What’s better than learning about jobs in the green economy?
Meeting employers who actually hire for these positions!
The fifth annual Toronto EP Events
was a perfect setting to do just that as industry leaders, professionals and ECO team members got together for a full day of engaging discussions, workshops, and networking.
Guests at this event had the option of attending two different workshops:
Managing the Environment and Beyond, led by Don Fraser, the Executive Director and Registrar of the Auditing Association of Canada, and
Career, Leadership, Lifestyle: Finding Your Sweet Spot, led by Melissa Creede, P.Eng, CPCC and President of Sapis Inc.
Participants in the first workshop reviewed the basics of globally recognized systems for managing specific issues, risks, and hazards, including ISO 9000 (Quality), ISO 14001 (Environment) and OHSAS 18001 (Health and Safety).
Additionally, Don outlined how to apply seven principles in ISO 26000 to seven core subject areas in business in which social responsibility is especially relevant, such as organizational governance and labour practice.
As part of this highly informative and detailed session, workshop attendees also learned about risks associated with climate change, the audit methodology used to revise ISO 19011, including the revisions made in 2011, and the application of ISO 14001 to Enterprise Risk Management (ERM).
Overall, participants in this session left with a deeper understanding of how to define many of the issues that they’ll encounter in environmental work, as well as identify the relevant risks associated with these issues and create appropriate management frameworks to mitigate these risks.
In the second workshop option, workshop attendees focused on developing a practical and effective strategy to build on their unique strengths and leadership abilities. Melissa started off this workshop with an informative discussion of the changing expectations for effective leadership, including the fact that a growing number of leaders (read: environmental professionals) now need to provide integrated solutions to increasingly complex problems.
As Melissa demonstrated, this new context for leaders has corresponded with the rise of transformational leaders who can inspire and initiate positive change in others.
Over the course of this interactive and thought-provoking session, participants collaborated with one another to identify their own strengths, clarify their professional goals and values, and develop a practical plan towards strong professional and leadership development.
Since the top 20% of well-renowned leaders actually rely on just 3-4 of their strongest competencies, the goal of this session was for participants to identify and build upon their own unique profile of top leadership competencies.
Green Economy Expert Panel Discussion
After the morning session for both of these workshops, event guests took part in the hallmark of the 2012 Toronto EP event – a special networking luncheon and expert panel discussion on the green economy. While attendees enjoyed a selection of refreshments, industry leaders led an engaging discussion on Canada’s transition to a greener economy and how this affects green employment outcomes.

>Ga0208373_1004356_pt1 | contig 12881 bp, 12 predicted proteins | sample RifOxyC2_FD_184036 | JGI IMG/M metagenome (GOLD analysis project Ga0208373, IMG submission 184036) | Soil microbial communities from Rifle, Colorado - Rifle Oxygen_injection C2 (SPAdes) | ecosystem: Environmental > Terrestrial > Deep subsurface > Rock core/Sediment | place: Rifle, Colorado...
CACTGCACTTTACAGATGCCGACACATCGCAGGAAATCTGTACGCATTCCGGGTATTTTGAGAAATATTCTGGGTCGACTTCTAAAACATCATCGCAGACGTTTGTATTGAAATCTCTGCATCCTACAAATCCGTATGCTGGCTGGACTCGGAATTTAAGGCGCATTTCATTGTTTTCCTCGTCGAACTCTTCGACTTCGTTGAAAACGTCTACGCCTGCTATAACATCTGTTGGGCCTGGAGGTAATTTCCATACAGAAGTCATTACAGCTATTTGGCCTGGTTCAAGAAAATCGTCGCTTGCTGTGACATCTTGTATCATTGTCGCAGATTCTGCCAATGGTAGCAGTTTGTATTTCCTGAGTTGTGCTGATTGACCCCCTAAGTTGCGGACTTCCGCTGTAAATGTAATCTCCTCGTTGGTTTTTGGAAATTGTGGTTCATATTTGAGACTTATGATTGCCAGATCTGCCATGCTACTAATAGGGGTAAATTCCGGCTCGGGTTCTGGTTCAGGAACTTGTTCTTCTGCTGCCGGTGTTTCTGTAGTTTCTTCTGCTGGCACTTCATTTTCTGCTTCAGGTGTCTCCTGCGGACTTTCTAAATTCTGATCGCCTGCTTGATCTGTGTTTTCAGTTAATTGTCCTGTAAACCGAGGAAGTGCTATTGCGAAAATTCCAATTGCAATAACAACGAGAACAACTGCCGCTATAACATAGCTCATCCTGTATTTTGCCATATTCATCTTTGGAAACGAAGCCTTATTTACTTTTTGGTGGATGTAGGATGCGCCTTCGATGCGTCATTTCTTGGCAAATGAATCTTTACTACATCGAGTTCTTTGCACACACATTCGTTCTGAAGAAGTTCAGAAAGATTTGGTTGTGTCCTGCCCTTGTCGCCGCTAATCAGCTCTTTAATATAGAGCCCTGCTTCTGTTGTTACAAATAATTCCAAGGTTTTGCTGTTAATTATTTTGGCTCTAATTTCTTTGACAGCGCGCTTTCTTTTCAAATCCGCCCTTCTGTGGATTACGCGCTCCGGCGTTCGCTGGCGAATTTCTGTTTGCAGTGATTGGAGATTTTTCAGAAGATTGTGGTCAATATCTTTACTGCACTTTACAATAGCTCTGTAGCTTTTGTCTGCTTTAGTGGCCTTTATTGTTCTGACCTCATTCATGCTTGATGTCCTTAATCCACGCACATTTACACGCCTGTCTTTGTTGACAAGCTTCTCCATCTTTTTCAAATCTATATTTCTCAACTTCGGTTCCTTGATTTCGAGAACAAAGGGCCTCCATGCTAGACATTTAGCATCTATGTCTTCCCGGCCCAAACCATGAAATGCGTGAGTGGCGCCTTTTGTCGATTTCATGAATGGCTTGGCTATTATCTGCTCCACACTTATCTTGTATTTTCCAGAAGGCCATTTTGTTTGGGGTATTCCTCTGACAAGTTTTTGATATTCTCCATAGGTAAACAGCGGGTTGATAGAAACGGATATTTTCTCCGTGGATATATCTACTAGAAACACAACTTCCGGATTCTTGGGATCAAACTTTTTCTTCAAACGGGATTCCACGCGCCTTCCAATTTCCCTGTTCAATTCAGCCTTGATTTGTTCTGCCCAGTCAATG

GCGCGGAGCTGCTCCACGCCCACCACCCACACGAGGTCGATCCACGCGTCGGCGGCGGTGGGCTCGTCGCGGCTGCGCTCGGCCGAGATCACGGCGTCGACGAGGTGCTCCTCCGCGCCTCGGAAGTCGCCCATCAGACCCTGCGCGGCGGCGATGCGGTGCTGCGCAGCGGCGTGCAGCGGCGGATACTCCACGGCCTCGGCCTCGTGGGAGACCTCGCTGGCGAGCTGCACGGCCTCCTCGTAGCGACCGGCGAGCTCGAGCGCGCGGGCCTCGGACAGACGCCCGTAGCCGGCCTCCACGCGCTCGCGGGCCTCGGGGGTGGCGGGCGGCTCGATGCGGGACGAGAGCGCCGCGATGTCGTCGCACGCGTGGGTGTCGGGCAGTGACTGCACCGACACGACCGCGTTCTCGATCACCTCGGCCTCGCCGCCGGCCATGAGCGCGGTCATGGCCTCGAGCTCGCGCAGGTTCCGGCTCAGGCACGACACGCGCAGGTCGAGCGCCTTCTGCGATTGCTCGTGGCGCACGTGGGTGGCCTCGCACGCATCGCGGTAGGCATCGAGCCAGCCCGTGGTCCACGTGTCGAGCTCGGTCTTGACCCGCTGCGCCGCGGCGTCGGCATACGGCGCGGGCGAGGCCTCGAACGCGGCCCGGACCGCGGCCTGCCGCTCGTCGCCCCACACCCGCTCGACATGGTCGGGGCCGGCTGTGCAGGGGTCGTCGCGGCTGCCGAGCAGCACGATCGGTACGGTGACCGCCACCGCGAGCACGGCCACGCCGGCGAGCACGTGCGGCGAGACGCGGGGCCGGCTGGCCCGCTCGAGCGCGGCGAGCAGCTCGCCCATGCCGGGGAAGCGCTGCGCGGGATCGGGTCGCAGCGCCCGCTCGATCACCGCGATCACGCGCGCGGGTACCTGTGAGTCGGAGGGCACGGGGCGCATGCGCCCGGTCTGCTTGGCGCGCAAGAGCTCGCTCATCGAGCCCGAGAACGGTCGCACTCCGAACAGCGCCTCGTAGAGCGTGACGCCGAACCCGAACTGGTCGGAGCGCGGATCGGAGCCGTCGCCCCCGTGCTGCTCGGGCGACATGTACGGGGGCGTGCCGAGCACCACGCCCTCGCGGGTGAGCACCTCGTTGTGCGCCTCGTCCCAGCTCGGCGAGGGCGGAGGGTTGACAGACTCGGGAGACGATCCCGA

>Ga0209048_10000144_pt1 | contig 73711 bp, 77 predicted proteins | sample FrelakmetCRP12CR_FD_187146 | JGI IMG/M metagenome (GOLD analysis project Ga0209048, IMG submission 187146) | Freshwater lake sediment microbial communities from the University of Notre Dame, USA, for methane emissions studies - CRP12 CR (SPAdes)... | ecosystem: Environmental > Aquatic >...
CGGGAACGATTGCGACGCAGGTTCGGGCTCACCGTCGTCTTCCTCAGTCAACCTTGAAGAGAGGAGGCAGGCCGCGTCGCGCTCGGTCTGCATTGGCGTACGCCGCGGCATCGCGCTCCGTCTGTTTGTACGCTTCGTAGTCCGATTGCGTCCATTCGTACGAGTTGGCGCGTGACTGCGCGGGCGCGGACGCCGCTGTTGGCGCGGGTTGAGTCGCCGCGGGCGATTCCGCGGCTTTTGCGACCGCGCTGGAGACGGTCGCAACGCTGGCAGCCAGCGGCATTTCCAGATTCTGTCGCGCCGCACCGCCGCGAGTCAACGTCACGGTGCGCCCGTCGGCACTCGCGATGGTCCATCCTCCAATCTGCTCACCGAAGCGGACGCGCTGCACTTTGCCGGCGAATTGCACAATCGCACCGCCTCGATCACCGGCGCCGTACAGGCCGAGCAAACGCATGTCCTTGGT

The distinguished experts on this panel included:
Geoff Cape, Co-founder and CEO of Evergreen
Toby A.A. Heaps, LLB, BA, Co-founder and President of Corporate Knights Inc.
Dr. Rob Watters, President and CEO of Watters Environmental Group
Don Fraser, Executive Director and Registrar for the Auditing Association of Canada
The panelists examined the larger context and need for research on green jobs, including the challenges of defining what exactly the “green” economy is and the conditions that are necessary to ensure its success. Overall, the panelists provided several powerful take-away points:
Urbanization is the most important economic theme of our time, and as such, we need to make decisions about what we will invest in and the behavior patterns that we wish to inspire in others.
The term “green” is really about setting an aspiration for our economy as we make the transition from a silo, brown economy to an integrated, total wealth economy. The ultimate goal is to achieve an economic system that features greater harmonization between different areas, with examples like integrated accounting and wealth management.
There is a strong disconnect that exists between educational institutions and industry in terms of the skill-sets that employers are looking for and the skill-sets that educators foster in students. Since this economy is ultimately driven by people-to-people business, employers are looking for candidates who know how to communicate and interact with clients.
When it comes to pursuing the appropriate skill development required for green careers, professionals need a beacon to indicate the best pathway for them.
It is important to establish metrics that can assess the progress of the green transition. These metrics should be based on the question of what we do now that is important and makes sense. Accordingly, these metrics should incorporate such aspects as productivity and natural capital.
Following this discussion, event guests had a chance to network with the expert panelists, fellow event attendees (including employers) and ECO Canada team members. Over the course of these lively conservations, it was apparent that numerous attendees also had important insights and observations to share about working in green industries.
Want to take part in our next EP Events in a city near you?
Check out the latest EP Events schedule.